Held by CIT (A)
The CIT (A) dismissed the appeal of the assessee.
Held by ITAT
ITAT dismissed the appeal of the assessee. It was held that the net result of the whole exercise is that the original property remains intact and the entire new construction gets sold off and the assessee gets a flat in the additional space constructed. In our opinion, it is not possible to treat the sum of Rs.4,00,000 as falling under one head and the sum of Rs. 5,00,000 and odd as falling under a different head as according to us the aggregate amount of Rs. 9,32,885 would have to be treated as income arising from an adventure in the nature of trade/business.
Held by High Court
High court held that merely because the Assessee approached the builder for constructing the flats on the portion apart from the already constructed portion, would not make the transaction an ‘adventure in the nature of trade.’ All that the Assessee had received from the sale of the flats was a residential flat of the value of Rs. 5,32,855 and Rs. 4 lakhs in cash as a result of the agreement entered into with the builder.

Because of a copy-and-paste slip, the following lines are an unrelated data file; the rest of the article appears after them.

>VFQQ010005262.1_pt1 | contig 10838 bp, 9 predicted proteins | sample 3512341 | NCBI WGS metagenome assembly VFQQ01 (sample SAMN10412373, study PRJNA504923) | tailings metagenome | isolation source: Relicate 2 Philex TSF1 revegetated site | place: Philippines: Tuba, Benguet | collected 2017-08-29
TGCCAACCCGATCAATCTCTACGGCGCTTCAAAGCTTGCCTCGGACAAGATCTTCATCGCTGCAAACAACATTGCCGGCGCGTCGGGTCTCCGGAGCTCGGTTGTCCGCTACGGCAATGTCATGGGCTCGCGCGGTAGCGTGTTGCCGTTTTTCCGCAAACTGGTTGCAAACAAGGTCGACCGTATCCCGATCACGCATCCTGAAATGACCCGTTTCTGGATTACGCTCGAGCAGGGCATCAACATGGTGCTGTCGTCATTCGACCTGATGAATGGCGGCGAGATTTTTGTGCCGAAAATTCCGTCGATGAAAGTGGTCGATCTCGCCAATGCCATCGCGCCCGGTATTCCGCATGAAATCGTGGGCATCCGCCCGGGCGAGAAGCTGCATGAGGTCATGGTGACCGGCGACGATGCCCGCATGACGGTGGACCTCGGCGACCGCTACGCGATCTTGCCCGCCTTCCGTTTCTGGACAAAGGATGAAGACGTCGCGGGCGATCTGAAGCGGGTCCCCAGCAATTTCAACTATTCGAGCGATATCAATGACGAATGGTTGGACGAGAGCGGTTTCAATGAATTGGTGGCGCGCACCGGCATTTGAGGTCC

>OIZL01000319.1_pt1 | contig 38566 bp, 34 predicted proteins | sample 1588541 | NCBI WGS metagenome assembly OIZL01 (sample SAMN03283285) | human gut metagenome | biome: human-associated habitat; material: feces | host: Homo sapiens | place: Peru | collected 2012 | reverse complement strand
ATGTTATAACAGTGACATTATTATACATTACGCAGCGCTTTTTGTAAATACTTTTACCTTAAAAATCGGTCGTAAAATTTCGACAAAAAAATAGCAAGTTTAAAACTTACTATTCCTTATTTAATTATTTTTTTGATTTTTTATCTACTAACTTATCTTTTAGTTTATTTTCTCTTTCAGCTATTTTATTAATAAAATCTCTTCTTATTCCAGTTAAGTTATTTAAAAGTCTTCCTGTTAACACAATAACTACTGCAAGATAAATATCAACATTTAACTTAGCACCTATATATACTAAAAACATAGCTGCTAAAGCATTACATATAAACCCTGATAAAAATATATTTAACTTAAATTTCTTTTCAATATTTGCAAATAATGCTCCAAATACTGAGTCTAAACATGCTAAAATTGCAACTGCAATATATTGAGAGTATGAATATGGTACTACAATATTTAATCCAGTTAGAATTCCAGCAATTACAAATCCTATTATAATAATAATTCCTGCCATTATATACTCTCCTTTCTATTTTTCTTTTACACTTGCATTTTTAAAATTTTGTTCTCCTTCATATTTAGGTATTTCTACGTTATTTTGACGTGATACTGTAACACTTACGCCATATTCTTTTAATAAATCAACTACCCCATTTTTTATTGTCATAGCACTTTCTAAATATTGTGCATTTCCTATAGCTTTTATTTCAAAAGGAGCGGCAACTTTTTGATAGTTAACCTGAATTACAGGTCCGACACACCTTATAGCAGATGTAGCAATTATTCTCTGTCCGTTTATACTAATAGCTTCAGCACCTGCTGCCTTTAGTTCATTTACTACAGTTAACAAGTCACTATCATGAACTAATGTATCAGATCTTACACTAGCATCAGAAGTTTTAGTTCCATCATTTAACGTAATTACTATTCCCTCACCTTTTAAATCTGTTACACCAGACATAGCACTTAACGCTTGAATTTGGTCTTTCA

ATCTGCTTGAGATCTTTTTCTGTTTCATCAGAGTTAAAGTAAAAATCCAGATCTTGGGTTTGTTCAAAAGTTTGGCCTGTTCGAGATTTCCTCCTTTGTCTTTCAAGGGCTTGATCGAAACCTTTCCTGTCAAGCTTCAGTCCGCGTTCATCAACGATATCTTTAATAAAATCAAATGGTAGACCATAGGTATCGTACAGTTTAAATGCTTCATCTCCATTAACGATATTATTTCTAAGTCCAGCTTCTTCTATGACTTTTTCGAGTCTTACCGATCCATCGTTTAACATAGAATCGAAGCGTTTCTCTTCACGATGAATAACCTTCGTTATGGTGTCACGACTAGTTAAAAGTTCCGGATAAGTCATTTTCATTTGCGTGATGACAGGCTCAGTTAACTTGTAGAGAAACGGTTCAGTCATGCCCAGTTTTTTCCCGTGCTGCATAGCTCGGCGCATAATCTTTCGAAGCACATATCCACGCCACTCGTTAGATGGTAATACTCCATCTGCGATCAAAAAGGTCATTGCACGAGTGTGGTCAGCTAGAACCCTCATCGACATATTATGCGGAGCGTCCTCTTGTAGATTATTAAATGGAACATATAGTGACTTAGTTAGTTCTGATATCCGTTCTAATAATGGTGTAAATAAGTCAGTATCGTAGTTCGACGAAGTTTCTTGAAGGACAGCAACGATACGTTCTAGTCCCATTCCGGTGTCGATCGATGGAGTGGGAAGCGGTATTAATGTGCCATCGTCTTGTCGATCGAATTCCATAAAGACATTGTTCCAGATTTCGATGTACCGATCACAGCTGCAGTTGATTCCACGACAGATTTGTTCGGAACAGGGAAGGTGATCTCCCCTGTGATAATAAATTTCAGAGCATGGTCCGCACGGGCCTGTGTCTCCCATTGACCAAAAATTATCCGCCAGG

Further high court explained in Shanti Banerjee (deceased) by LRs ITA No. 299 of 2003 dated 17th Nov. 2015, after considering the decision in G. Venkataswami Naidu & Co. v. CIT (1959) 35 ITR 594, Raja Bahadur Kamakhya Narain Singh v. CIT (1970) 77 ITR 253 and CIT v. R.V. Gupta (2002) 258 ITR 261, where the construction and sale of the flats do not change the character of the asset and there was no material to show that the Assessee ever had the intention to exploit the plot as a commercial venture, the transaction cannot be characterized as ‘an adventure in the nature of trade’ leading to the resultant receipt as business income in her hand.
The fact that the Assessee got a flat on the rear second floor apart from the original constructed portion on the ground floor made no difference to the nature of the transaction. Accordingly, the question framed is answered in the negative i.e. in favour of the Assessee and against the Revenue.
Direction to revenue to bear the cost of litigation – The Assessee, an aged lady of 94 years, has had to undergo the ordeal of litigation for more than two decades. In the circumstances, the litigation costs incurred by Assessee must be compensated to some extent at least by the Revenue. A sum of Rs. 50,000 as costs shall be paid to the Assessee by the Revenue.
Accordingly appeal of the assessee allowed.